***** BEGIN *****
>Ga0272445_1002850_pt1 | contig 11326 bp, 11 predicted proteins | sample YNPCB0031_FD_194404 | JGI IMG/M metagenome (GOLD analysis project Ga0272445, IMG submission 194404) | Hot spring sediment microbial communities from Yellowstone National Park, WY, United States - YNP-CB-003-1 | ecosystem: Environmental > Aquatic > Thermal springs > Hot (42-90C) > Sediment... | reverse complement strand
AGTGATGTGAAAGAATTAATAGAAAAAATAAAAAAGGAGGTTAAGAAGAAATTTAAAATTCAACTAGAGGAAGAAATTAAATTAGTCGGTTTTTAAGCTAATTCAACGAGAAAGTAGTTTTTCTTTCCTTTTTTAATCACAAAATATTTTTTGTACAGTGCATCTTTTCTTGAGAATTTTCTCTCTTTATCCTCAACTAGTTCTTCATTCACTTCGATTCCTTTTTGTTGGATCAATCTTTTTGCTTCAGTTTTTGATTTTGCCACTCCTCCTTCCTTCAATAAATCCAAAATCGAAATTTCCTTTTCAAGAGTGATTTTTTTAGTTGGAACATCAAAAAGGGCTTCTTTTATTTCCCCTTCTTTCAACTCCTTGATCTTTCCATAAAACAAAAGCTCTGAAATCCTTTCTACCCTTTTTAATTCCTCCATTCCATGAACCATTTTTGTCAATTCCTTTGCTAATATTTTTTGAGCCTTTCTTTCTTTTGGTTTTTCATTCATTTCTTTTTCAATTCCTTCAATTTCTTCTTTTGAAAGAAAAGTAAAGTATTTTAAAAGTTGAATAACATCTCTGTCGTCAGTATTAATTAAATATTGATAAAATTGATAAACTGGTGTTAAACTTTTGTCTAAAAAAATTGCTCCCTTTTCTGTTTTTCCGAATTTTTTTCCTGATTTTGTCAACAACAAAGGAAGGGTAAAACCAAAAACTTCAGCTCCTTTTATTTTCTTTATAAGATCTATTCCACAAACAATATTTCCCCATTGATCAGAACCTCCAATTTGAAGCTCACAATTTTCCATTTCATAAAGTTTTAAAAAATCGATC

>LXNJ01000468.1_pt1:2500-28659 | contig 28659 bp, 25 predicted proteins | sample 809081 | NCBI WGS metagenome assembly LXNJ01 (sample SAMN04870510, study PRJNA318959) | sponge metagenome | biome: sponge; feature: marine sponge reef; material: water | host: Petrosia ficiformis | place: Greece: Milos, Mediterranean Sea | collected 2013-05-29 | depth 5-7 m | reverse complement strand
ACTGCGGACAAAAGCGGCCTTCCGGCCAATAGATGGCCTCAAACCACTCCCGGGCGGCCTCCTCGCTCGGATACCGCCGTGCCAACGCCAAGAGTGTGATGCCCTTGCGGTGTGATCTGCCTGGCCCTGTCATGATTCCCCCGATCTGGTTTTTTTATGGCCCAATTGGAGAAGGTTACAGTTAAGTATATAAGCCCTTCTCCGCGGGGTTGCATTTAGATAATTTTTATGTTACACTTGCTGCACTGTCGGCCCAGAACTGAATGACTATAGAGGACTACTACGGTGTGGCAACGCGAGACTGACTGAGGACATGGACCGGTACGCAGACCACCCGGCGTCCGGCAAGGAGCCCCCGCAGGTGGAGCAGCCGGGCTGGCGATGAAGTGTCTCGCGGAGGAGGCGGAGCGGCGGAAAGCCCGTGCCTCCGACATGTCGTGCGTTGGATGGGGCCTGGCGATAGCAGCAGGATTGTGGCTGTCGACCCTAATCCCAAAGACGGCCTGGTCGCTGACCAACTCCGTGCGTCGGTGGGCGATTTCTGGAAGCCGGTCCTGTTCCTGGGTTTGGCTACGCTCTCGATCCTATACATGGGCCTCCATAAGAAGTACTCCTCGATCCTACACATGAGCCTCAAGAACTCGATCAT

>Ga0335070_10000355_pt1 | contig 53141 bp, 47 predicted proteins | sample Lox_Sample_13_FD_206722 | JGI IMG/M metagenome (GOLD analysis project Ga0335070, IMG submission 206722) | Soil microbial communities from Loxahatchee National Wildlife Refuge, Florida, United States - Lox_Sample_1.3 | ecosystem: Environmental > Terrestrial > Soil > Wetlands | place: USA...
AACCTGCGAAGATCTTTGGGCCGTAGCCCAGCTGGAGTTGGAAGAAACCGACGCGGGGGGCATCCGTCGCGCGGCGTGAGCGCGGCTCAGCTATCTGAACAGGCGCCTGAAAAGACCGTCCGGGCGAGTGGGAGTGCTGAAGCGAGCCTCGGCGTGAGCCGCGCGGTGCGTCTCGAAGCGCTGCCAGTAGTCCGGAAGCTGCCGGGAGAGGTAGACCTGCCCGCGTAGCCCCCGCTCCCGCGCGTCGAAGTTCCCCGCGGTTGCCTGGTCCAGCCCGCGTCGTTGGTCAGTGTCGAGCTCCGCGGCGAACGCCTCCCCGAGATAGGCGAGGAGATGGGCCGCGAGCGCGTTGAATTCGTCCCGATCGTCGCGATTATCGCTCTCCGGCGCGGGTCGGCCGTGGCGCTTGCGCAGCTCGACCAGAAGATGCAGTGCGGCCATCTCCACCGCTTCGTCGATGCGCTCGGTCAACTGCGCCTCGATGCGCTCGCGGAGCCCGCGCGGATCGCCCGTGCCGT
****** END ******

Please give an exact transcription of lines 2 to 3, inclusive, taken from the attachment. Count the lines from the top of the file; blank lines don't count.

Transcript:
AGTGATGTGAAAGAATTAATAGAAAAAATAAAAAAGGAGGTTAAGAAGAAATTTAAAATTCAACTAGAGGAAGAAATTAAATTAGTCGGTTTTTAAGCTAATTCAACGAGAAAGTAGTTTTTCTTTCCTTTTTTAATCACAAAATATTTTTTGTACAGTGCATCTTTTCTTGAGAATTTTCTCTCTTTATCCTCAACTAGTTCTTCATTCACTTCGATTCCTTTTTGTTGGATCAATCTTTTTGCTTCAGTTTTTGATTTTGCCACTCCTCCTTCCTTCAATAAATCCAAAATCGAAATTTCCTTTTCAAGAGTGATTTTTTTAGTTGGAACATCAAAAAGGGCTTCTTTTATTTCCCCTTCTTTCAACTCCTTGATCTTTCCATAAAACAAAAGCTCTGAAATCCTTTCTACCCTTTTTAATTCCTCCATTCCATGAACCATTTTTGTCAATTCCTTTGCTAATATTTTTTGAGCCTTTCTTTCTTTTGGTTTTTCATTCATTTCTTTTTCAATTCCTTCAATTTCTTCTTTTGAAAGAAAAGTAAAGTATTTTAAAAGTTGAATAACATCTCTGTCGTCAGTATTAATTAAATATTGATAAAATTGATAAACTGGTGTTAAACTTTTGTCTAAAAAAATTGCTCCCTTTTCTGTTTTTCCGAATTTTTTTCCTGATTTTGTCAACAACAAAGGAAGGGTAAAACCAAAAACTTCAGCTCCTTTTATTTTCTTTATAAGATCTATTCCACAAACAATATTTCCCCATTGATCAGAACCTCCAATTTGAAGCTCACAATTTTCCATTTCATAAAGTTTTAAAAAATCGATC

>LXNJ01000468.1_pt1:2500-28659 | contig 28659 bp, 25 predicted proteins | sample 809081 | NCBI WGS metagenome assembly LXNJ01 (sample SAMN04870510, study PRJNA318959) | sponge metagenome | biome: sponge; feature: marine sponge reef; material: water | host: Petrosia ficiformis | place: Greece: Milos, Mediterranean Sea | collected 2013-05-29 | depth 5-7 m | reverse complement strand